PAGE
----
“Immunotherapy with a live bacterium combined with chemotherapy demonstrated more than 90% disease control and 59% response rate in patients with malignant pleural mesothelioma (MPM), according to the results of a phase Ib trial presented today at the European Lung Cancer Conference (ELCC) 2016 in Geneva, Switzerland.
“ ‘Malignant pleural mesothelioma is a cancer of the lining of the lung and is rare but difficult to treat,’ said Prof Thierry Jahan, professor of medicine at the UCSF Helen Diller Family Comprehensive Cancer Center in San Francisco, US. ‘Standard of care treatment with pemetrexed and platinum compound chemotherapy gets a 30% response rate but a modest impact on survival. So there is a clear unmet need in targeting this specific population.’
“Patients with MPM strongly express the mesothelin antigen in the tumour. CRS-207 is a live, attenuated Listeria monocytogenes bacterium that contains two gene deletions to diminish its pathogenicity and has also been engineered to express mesothelin.”
Do you have questions about this story? Let us know in a comment below. If you’re wondering whether this story applies to your own cancer case or a loved one’s, we invite you to use our Ask Cancer Commons service.
In March 2011, Janet Freeman-Daily was about to take a long family trip to China. She’d been coughing for a while, so she asked her doctor for an antibiotic as a precaution before leaving. Even so, she came back in May with a respiratory infection that wouldn’t go away.
Her doctor ordered an X-ray and then a CT scan. “Before I got home, they called and said they’d like to do a bronchoscopy,” Janet says. The scan revealed a 7-cm mass in her left lung, and biopsies showed it was non-small cell lung cancer (NSCLC) and that it had spread to several lymph nodes. Continue reading…
Earlier this year, Cancer Commons founder Marty Tenenbaum, PhD, spoke at the Bonnie J. Addario Lung Cancer Foundation’s (ALCF) monthly Lung Cancer Living Room event. Marty’s own cancer diagnosis and treatment journey inspired his current mission: to make sure critical information is shared and gets to the patients who need it. By collecting data from thousands of patient-donated lung cancer stories, Cancer Commons can begin to show patients and doctors patterns in treatment choices, side effects, quality of life, outcomes, and more.
The ALCF, one of our partner organizations, works directly with individual lung cancer patients to ensure they each receive the best possible care. The Lung Cancer Living Room is a monthly in-person and online support group event that informs patients about lung cancer.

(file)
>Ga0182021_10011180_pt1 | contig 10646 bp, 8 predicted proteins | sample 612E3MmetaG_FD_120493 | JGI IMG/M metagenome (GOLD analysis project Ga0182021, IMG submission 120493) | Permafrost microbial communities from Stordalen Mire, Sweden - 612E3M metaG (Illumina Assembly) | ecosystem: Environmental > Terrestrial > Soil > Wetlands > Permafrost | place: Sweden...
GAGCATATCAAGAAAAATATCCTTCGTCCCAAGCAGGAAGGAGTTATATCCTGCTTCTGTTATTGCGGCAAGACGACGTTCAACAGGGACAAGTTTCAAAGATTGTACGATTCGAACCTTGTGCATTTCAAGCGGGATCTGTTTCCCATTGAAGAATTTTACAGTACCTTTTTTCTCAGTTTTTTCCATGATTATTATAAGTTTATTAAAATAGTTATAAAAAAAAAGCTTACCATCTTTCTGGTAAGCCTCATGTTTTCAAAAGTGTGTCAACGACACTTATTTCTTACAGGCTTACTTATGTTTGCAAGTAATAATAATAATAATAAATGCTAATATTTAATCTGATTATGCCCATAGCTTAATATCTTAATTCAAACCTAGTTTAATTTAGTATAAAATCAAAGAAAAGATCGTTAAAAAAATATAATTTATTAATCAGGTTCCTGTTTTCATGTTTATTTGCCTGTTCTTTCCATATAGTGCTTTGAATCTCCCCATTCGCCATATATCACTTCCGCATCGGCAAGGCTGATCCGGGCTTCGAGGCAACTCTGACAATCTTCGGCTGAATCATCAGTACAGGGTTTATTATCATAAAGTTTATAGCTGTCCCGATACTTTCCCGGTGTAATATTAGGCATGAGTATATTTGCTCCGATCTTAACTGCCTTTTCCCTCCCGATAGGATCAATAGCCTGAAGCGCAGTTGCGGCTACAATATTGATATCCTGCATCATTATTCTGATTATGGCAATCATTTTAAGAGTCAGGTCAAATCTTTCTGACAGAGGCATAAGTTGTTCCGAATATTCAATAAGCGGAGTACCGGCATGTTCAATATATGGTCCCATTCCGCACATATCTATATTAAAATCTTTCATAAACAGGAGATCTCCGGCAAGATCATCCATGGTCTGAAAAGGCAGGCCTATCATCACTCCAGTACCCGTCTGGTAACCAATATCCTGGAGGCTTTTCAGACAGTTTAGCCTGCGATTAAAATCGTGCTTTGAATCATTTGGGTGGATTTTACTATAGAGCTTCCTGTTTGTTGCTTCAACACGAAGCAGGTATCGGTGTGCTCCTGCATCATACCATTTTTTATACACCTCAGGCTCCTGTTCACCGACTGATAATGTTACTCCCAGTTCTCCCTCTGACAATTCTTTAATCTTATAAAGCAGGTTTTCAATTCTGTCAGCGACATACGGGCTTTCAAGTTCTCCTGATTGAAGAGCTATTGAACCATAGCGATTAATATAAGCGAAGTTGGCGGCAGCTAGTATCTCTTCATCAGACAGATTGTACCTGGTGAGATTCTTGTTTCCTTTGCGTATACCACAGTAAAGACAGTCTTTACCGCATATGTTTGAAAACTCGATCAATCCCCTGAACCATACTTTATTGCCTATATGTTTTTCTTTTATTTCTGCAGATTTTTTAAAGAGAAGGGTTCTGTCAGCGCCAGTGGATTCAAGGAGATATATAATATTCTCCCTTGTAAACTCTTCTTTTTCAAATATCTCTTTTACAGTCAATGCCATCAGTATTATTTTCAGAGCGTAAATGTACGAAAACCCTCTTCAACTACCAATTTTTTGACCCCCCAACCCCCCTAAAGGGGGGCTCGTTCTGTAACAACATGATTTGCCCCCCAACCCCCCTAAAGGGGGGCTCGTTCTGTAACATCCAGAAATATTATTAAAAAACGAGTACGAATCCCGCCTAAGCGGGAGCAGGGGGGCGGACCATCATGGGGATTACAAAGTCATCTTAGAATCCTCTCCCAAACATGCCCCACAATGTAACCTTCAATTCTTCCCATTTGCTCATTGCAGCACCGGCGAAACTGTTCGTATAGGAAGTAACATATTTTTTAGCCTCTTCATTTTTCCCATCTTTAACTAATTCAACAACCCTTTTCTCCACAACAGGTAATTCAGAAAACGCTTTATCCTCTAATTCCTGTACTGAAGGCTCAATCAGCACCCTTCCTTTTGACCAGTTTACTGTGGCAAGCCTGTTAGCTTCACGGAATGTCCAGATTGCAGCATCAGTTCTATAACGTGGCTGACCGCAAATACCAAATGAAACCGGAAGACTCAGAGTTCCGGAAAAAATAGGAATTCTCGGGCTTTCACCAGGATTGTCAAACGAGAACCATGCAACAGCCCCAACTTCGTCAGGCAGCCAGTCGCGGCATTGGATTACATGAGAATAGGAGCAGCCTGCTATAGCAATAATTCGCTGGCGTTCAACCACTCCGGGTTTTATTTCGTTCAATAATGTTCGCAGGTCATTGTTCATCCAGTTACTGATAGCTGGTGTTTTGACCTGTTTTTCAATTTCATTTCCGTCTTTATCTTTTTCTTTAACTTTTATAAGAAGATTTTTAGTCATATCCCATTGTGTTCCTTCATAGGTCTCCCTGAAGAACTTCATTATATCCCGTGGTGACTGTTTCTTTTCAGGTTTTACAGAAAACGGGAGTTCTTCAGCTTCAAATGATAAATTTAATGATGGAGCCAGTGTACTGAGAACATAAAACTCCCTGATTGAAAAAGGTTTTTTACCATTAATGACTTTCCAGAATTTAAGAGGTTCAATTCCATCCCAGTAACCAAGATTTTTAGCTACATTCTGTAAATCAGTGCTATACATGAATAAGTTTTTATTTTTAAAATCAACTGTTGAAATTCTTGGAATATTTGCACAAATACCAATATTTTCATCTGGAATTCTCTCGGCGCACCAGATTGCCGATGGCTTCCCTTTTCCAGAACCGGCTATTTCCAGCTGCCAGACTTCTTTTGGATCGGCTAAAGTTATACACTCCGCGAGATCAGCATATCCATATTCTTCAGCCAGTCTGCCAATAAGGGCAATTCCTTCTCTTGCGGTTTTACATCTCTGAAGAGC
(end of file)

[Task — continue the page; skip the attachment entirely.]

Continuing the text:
Click here for more information, including how to attend in person (in San Carlos, CA) or online. Click here to read the description of Marty’s upcoming event.
Editor’s note: Cancer is caused by genetic mutations that lead to excess cell growth and tumor formation. Scientists have identified many specific cancer-causing mutations, and drugs have been developed to target and treat tumors with some of these specific mutations. Researchers recently found mutations in lung adenocarcinoma tumors that they had not seen in that type of cancer before. The discovery could eventually lead to new treatment options for some patients who have these mutations.
“Researchers from The Cancer Genome Atlas (TCGA) Research Network have identified novel mutations in a well-known cancer-causing pathway in lung adenocarcinoma, the most common subtype of lung cancer. Knowledge of these genomic changes may expand the number of possible therapeutic targets for this disease and potentially identify a greater number of patients with treatable mutations because many potent cancer drugs that target these mutations already exist.
“TCGA is jointly funded and managed by the National Cancer Institute (NCI) and the National Human Genome Research Institute (NHGRI), both part of the National Institutes of Health. A TCGA analysis of another, less common, form of lung cancer, squamous cell carcinoma, was reported in 2012.
“In this new study, published online July 9, 2014, in the journal Nature, researchers examined the genomes, RNA, and some protein from 230 lung adenocarcinoma samples. In three-quarters of the samples, the scientists ultimately identified mutations that put a cell signaling pathway known as the RTK/RAS/RAF pathway into overdrive.”
“The drug, called olaparib – a type of treatment called a PARP inhibitor – will be given after chemotherapy to patients with non-small cell lung cancer (NSCLC) to see if it delays the growth of their tumour.
“The phase II trial will recruit over 100 people with advanced non-small cell lung cancer at 25 hospitals around the UK. It is funded by Cancer Research UK and AstraZeneca through a National Cancer Research Network initiative and is being co-ordinated by Cancer Research UK’s Wales Cancer Trials Unit at Cardiff University and Velindre NHS Trust in Cardiff.”
Editor’s Note: More and more, scientists are finding that different types of cancer (breast and lung cancer, for instance) can sometimes have similarities, meaning that a treatment that works for one type might also work for another type. This study is exploring once such treatment.